Thousands of federal workers, some as young as their middle 40s, could become eligible for early retirement this year under a bill just introduced by Sen. William V. Roth (R-Del.), chairman of the Governmental Affairs Committee.
The bill would open the early retirement window between July 1 and Dec. 31 for about one of every seven workers, and would more than double the number of federal employes eligible for retirement.
The current minimum age for early retirement is 55. But under Roth's proposal, employes could draw pensions at any age after 25 years of service, or at age 57 after as few as five years on the job. The benefits would be reduced by 2 percent for each year that the employes are under age 55.
Roth, whose committee controls most federal employe legislation, believes that 400,000 workers meet the age and service requirements of his bill.
Many agencies are facing furloughs or layoffs because of spending cuts ordered by Congress, and the administration is anxious to avoid a repetition of the disruption and morale problems that were generated by a series of limited rifs (reductions in force) in the early 1980s. As a result, officials are seriously considering Roth's plan.
Roth said early retirements could cut the government payroll by millions of dollars and let agencies slim down without rifs, which usually hit young workers the hardest.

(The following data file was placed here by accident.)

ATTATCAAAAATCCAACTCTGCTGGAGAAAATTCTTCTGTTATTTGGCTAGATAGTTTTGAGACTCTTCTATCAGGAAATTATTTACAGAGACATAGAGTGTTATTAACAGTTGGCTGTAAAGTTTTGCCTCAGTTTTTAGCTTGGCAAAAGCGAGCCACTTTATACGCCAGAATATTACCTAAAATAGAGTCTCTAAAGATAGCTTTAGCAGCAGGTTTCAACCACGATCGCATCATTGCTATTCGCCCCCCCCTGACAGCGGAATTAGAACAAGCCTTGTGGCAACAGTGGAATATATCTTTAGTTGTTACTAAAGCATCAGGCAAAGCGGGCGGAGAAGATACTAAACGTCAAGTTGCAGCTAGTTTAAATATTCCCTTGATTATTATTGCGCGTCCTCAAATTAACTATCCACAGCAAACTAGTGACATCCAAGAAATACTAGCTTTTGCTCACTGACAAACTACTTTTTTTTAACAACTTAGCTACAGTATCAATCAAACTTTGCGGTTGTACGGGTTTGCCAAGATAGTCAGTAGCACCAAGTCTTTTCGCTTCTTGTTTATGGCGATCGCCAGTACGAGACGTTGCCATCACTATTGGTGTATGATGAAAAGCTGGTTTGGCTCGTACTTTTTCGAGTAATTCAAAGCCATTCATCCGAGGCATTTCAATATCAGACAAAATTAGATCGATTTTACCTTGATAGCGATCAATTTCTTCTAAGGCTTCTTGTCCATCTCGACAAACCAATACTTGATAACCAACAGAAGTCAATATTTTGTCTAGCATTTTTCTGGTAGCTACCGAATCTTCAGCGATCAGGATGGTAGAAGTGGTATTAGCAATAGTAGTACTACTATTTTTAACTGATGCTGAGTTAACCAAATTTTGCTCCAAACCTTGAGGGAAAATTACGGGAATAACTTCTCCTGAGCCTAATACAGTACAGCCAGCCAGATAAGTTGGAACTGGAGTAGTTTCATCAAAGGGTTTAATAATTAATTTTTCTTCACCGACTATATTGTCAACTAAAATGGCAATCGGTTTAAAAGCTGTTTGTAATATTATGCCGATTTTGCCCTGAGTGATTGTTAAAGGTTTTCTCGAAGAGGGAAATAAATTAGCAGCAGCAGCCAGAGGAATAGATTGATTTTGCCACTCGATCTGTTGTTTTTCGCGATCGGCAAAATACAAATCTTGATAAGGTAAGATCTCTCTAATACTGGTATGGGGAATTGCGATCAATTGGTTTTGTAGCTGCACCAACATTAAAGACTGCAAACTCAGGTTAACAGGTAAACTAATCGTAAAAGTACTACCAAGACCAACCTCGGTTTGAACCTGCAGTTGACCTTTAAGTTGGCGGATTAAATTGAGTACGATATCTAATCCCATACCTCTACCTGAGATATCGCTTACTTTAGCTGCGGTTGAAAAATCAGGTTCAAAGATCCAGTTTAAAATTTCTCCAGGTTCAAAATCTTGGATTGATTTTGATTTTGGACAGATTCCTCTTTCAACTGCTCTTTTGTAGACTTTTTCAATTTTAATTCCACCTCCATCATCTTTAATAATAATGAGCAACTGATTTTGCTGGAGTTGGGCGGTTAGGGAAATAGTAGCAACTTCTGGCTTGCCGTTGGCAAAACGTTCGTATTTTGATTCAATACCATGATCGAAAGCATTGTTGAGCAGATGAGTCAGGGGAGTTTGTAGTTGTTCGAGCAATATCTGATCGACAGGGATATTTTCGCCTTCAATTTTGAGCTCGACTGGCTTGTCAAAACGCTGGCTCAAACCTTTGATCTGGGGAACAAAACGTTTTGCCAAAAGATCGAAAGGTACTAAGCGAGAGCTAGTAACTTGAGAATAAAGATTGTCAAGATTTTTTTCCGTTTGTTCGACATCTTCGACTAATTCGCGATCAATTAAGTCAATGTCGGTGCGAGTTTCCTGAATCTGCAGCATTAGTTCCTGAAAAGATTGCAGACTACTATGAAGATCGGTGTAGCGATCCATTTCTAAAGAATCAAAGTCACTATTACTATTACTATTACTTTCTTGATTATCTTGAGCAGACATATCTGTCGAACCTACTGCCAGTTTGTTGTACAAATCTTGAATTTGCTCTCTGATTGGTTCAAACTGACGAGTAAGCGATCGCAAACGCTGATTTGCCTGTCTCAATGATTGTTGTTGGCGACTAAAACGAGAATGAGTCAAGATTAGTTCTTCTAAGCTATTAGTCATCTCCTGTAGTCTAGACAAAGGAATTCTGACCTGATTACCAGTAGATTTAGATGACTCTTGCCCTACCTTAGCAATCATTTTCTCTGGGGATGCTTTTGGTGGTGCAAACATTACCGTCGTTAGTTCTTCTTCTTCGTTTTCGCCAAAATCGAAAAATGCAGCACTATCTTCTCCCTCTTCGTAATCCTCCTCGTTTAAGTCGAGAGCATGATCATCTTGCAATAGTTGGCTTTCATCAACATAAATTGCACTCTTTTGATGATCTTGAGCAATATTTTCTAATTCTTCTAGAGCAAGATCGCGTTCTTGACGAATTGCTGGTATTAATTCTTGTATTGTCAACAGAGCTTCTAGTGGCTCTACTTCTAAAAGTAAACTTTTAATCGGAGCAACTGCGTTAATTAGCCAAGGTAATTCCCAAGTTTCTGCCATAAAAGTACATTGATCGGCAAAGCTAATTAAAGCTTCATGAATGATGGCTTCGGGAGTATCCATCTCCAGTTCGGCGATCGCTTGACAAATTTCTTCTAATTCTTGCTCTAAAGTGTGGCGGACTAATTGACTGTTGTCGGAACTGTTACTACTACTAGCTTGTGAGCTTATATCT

While the average retirement age for civil servants is 61, they can start drawing pensions at age 55 after 30 years, age 60 after 20 years, or age 62 after five years. Benefits depend on salary and length of service.
In rare instances, the Office of Personnel Management allows early retirement at age 50 after 20 years of service. The so-called "early outs" are always limited to agencies undergoing major rifs or shakeups, and often are limited to workers in selected grades, jobs or geographic areas.
Under Roth's plan, employes could retire between July and January if they are:
*Twenty-five-year veterans of federal service.
*Age 50 with 20 years' service.
*Age 55 with 15 years' service.
*Age 57 with five years' service.
Thousands of workers would probably be encouraged to take early retirement if the legislation passes, particularly if Congress also approves a tax reform bill that eliminates the tax-free period that federal and postal workers now get after retirement.
Currently, annuities of those workers and others who contribute to their own pension plans are not taxed for a period after retirement. Pensioners begin paying taxes after they have recovered all the money they put in, since those contributions were previously taxed as part of income.
The House tax reform plan would subject part of annuities to federal taxes starting July 1. The Senate Finance Committee is considering a two-year phase-out of the tax benefit.
Unions representing federal and state employes have warned that massive retirements may result if the tax rules are changed.